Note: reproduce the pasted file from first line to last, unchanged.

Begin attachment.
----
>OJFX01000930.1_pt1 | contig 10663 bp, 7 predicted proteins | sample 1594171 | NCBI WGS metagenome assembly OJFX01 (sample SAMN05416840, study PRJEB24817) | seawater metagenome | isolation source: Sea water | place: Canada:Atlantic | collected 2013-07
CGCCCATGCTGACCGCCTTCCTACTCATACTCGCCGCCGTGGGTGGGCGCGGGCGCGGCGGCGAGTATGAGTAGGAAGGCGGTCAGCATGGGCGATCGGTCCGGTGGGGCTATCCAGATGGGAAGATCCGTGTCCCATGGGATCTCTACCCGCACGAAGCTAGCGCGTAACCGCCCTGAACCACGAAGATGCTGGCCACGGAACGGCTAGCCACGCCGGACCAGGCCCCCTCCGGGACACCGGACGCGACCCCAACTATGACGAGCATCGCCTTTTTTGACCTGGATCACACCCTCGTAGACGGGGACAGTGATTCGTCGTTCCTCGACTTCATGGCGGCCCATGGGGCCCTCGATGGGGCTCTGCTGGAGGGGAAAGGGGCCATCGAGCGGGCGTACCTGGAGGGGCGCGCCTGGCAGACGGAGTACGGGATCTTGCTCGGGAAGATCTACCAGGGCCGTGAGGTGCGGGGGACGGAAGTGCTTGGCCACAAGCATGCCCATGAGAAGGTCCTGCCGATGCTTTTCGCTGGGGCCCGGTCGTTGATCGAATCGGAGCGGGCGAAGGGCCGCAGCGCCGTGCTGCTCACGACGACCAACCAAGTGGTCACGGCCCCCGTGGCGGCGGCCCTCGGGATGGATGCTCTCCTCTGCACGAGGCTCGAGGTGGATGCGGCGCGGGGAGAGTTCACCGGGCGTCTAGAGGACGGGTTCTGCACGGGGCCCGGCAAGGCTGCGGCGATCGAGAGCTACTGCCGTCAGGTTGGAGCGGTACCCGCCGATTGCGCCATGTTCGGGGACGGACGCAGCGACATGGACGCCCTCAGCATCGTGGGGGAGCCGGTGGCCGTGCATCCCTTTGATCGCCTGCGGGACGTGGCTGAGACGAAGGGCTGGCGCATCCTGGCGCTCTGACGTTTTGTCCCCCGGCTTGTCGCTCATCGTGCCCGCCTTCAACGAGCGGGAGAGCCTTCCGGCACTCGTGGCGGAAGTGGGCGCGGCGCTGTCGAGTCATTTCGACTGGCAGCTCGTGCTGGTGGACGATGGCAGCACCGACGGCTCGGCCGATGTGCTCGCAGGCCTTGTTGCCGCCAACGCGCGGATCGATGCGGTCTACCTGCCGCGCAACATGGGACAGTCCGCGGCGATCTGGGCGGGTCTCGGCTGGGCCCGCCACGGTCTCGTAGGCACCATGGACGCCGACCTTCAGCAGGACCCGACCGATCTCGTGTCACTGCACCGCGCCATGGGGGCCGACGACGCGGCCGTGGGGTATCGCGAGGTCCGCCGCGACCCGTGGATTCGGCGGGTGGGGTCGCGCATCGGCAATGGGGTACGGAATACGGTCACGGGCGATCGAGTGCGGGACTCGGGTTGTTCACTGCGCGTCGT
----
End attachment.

>OJFX01000930.1_pt1 | contig 10663 bp, 7 predicted proteins | sample 1594171 | NCBI WGS metagenome assembly OJFX01 (sample SAMN05416840, study PRJEB24817) | seawater metagenome | isolation source: Sea water | place: Canada:Atlantic | collected 2013-07
CGCCCATGCTGACCGCCTTCCTACTCATACTCGCCGCCGTGGGTGGGCGCGGGCGCGGCGGCGAGTATGAGTAGGAAGGCGGTCAGCATGGGCGATCGGTCCGGTGGGGCTATCCAGATGGGAAGATCCGTGTCCCATGGGATCTCTACCCGCACGAAGCTAGCGCGTAACCGCCCTGAACCACGAAGATGCTGGCCACGGAACGGCTAGCCACGCCGGACCAGGCCCCCTCCGGGACACCGGACGCGACCCCAACTATGACGAGCATCGCCTTTTTTGACCTGGATCACACCCTCGTAGACGGGGACAGTGATTCGTCGTTCCTCGACTTCATGGCGGCCCATGGGGCCCTCGATGGGGCTCTGCTGGAGGGGAAAGGGGCCATCGAGCGGGCGTACCTGGAGGGGCGCGCCTGGCAGACGGAGTACGGGATCTTGCTCGGGAAGATCTACCAGGGCCGTGAGGTGCGGGGGACGGAAGTGCTTGGCCACAAGCATGCCCATGAGAAGGTCCTGCCGATGCTTTTCGCTGGGGCCCGGTCGTTGATCGAATCGGAGCGGGCGAAGGGCCGCAGCGCCGTGCTGCTCACGACGACCAACCAAGTGGTCACGGCCCCCGTGGCGGCGGCCCTCGGGATGGATGCTCTCCTCTGCACGAGGCTCGAGGTGGATGCGGCGCGGGGAGAGTTCACCGGGCGTCTAGAGGACGGGTTCTGCACGGGGCCCGGCAAGGCTGCGGCGATCGAGAGCTACTGCCGTCAGGTTGGAGCGGTACCCGCCGATTGCGCCATGTTCGGGGACGGACGCAGCGACATGGACGCCCTCAGCATCGTGGGGGAGCCGGTGGCCGTGCATCCCTTTGATCGCCTGCGGGACGTGGCTGAGACGAAGGGCTGGCGCATCCTGGCGCTCTGACGTTTTGTCCCCCGGCTTGTCGCTCATCGTGCCCGCCTTCAACGAGCGGGAGAGCCTTCCGGCACTCGTGGCGGAAGTGGGCGCGGCGCTGTCGAGTCATTTCGACTGGCAGCTCGTGCTGGTGGACGATGGCAGCACCGACGGCTCGGCCGATGTGCTCGCAGGCCTTGTTGCCGCCAACGCGCGGATCGATGCGGTCTACCTGCCGCGCAACATGGGACAGTCCGCGGCGATCTGGGCGGGTCTCGGCTGGGCCCGCCACGGTCTCGTAGGCACCATGGACGCCGACCTTCAGCAGGACCCGACCGATCTCGTGTCACTGCACCGCGCCATGGGGGCCGACGACGCGGCCGTGGGGTATCGCGAGGTCCGCCGCGACCCGTGGATTCGGCGGGTGGGGTCGCGCATCGGCAATGGGGTACGGAATACGGTCACGGGCGATCGAGTGCGGGACTCGGGTTGTTCACTGCGCGTCGT